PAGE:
Thus, through the last year, I’ve been a fairly light user of the product. I eventually gave up on edibles because it basically destroys an entire day. Also, I was beginning to experience bad indigestion, the culmination of which involved me throwing up on a train about a mile from my stop. Of course, that could have also been the dozen-ish drinks I had that night (it was a good birthday). There have been times when I’ve gone without, both due to circumstances or intentional “quitting”. The “quitting” was because I believed that the vape pen I was using was causing the back of my throat to become and stay raw due to heat. I stopped and it went away, so there’s a high potential for correlation (to be fair, that particular pen was later removed from the market). Marijuana is a non-addictive drug, so I never feel like I need it. However, like anything, one can become psychologically addicted to the high itself. I’d be remiss if I said there wasn’t a little bit of that going on.

Today, I treat marijuana in basically the same way I treat alcohol. If I’m to use it, driving and most outside activities are banned. Unlike alcohol, I will use it by myself outside of social situations, but generally only before bed as it helps calm my mind for sleep.

Going forward, I’ve already decided not to renew my card this year. There are a few reasons, the first of which is that I don’t want to have to make another “doctor visit”. Secondly, it’s obviously cheaper to drop this. Granted, because I’m such a light user, the cost of a year’s worth of marijuana is still less than a handful of average nights of bar hopping. I will probably continue to partake in social settings, but I do not feel the need to have it on my person or in my home.

The takeaway from all this is that there are a lot misconceptions and old feelings about marijuana and its users. Becoming stoned will probably not turn a person into a stereotypical stoner unless that person was already susceptible to such things, as can be expected with almost anything. I still don’t like the culture, nor do I like the smell, but I think if one wants to argue about the negatives of using marijuana, one should also consider alcohol and cigarettes, both of which are (mostly) socially acceptable, legal, and much worse for a person’s physical well-being.

One good turn

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In my previous post, I mentioned the little "micro list" thing my mom is currently doing on her blog. Among these was a favorites list. Noticing that she had added a row for video games, I snarkily suggested she should have "favorite TNG character". To her credit, she devoted the entire next post to the topic of Next Generation. It's moments like these when I consciously consider the fact that my mom has a bit of a nerdy streak which is pretty cool.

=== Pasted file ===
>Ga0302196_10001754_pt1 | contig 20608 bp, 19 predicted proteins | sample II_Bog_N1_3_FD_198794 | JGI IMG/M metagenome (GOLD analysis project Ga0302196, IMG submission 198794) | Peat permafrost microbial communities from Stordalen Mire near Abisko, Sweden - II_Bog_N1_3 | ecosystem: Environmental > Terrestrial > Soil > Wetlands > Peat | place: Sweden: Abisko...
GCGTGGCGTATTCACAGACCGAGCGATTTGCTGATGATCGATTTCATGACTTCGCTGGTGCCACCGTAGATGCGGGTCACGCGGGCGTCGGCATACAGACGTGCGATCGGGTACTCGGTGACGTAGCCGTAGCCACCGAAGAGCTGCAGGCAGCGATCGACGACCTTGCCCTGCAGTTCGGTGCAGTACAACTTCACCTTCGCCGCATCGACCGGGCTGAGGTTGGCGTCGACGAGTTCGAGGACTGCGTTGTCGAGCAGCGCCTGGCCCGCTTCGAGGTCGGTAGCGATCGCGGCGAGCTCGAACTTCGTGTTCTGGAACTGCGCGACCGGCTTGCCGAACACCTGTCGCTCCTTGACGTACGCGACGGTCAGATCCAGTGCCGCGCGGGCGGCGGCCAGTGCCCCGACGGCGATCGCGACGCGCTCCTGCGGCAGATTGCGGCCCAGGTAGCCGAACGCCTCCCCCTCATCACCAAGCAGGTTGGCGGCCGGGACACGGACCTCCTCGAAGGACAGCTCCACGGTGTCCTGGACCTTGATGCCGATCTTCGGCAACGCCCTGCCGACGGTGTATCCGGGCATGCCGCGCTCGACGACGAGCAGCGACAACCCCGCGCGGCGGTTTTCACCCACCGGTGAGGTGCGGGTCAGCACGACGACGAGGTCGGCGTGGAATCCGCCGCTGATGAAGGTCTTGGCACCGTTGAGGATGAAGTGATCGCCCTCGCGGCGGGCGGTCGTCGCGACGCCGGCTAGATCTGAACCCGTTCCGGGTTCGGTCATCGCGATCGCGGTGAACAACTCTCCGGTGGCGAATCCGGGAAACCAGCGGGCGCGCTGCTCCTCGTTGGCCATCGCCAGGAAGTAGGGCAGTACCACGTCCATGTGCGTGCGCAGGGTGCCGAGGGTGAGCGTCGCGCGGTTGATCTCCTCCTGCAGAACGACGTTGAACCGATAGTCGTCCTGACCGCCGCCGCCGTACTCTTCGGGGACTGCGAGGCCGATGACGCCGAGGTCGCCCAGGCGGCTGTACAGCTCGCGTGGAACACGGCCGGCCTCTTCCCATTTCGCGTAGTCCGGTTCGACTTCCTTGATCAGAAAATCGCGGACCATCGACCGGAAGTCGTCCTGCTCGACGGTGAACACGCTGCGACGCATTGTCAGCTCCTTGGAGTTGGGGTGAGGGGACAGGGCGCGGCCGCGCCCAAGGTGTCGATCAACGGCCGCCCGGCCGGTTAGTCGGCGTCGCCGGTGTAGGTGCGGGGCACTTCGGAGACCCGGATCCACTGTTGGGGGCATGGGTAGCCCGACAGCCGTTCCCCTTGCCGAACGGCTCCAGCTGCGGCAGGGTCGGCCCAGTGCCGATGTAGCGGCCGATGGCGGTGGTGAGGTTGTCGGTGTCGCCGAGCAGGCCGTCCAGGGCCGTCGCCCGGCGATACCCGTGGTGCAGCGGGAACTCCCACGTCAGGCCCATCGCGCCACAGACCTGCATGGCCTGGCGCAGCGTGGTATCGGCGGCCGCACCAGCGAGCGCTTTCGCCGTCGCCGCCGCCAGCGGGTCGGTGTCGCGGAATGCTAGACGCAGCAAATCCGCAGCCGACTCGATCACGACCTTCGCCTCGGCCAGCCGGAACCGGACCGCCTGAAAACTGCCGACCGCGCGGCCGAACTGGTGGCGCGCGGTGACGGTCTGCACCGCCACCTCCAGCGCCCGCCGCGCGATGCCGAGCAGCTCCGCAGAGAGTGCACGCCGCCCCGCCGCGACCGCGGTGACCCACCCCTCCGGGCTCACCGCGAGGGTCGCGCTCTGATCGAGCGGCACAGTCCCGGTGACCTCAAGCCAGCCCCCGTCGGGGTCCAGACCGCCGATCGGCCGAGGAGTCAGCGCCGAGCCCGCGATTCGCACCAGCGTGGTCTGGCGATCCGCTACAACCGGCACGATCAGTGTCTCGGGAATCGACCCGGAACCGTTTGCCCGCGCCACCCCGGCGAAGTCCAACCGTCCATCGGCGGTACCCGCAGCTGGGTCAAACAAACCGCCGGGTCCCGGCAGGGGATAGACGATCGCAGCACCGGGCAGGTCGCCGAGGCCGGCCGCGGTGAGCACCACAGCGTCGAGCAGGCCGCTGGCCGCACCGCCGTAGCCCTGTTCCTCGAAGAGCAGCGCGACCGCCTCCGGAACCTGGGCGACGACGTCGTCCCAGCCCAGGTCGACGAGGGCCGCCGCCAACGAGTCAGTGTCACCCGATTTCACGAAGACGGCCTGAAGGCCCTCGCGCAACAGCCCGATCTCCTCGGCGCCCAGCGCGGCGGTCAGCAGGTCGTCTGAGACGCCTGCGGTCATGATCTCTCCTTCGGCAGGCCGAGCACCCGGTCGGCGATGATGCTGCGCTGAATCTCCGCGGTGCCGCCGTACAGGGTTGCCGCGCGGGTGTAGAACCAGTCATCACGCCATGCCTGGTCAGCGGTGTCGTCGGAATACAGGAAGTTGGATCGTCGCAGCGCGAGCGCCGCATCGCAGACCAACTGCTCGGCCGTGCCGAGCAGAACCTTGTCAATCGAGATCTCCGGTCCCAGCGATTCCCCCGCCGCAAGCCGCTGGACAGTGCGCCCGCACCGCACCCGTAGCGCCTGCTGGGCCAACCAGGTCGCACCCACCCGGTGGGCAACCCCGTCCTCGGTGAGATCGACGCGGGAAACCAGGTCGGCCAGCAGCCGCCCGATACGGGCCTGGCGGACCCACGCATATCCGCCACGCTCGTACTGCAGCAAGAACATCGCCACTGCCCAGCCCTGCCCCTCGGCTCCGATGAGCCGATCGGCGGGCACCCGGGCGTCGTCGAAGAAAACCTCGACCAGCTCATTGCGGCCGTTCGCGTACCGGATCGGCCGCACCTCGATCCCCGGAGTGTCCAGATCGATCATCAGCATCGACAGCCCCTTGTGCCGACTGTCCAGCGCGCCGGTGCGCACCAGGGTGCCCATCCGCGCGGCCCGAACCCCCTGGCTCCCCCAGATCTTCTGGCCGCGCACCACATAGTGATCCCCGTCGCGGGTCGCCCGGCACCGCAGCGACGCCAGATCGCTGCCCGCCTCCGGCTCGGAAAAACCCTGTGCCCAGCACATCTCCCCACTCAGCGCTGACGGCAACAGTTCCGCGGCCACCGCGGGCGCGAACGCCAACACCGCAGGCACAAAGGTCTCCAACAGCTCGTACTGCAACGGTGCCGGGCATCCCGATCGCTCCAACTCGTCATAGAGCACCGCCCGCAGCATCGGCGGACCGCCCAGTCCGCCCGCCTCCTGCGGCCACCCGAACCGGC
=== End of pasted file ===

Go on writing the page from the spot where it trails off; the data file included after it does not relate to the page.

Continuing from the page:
But, enough of that, given that she went through the trouble of constructing that list, I feel it's only right that I do the same. So, following her parameters, here is mine:

1. Favorite Character - Gonna have to go with Picard on this one. How can you not respect the guy who is essentially a role model for humanity? Following closely behind would be Q, Data, and Riker (in no particular order).

2. Favorite Episode - Much to my mom's chagrin, I can't not give this award to Cause and Effect. I believe it's been mentioned before, but I love time travel stories and time loops in particular are a guilty pleasure of mine. On a funny aside, the first Google result for "enterprise keeps exploding" is the Wiki entry for this episode.

3. Least Favorite Character - You thought I was going to say Pulaski, didn't you mother? Well, despite the fact that I cannot stand her elitist attitude and the way she treats data, she's only number two in that regard. No, this coveted award goes to Tasha Yar, the overly emotional, too bull-headed security officer that preceded Worf. Her death is one of the shining moments of the series.

4. Favorite Doctor - I don't have much to say about Lwaxana Troi (though, I do enjoy the episodes she's in), but I do have words for the various doctors in the series, my favorite being (drumroll) the Doctor! Sure, the actual TV series only had Pulaski and Crusher (of two, I prefer the latter), but the good ol' EMH makes a wonderful yet brief appearance in First Contact making him eligible for this list. You can't not love his dickish, self-serving attitude and, as a main character on Voyager, was given much more time to be fleshed out as a character.

5. On the topic of Q - Who doesn't love Q? He's such an asshole, but a highly entertaining one (see above about the Doctor). Q episodes always tend to bring out the more interesting topics, such as "how would you relive your life given the chance"? He also introduced the Borg, which is kind of a big deal.

Okay, I have geeked out about Trek for long enough. I should run to the store to pick up ingredients for turkey soup. Should be a hoppin' good time.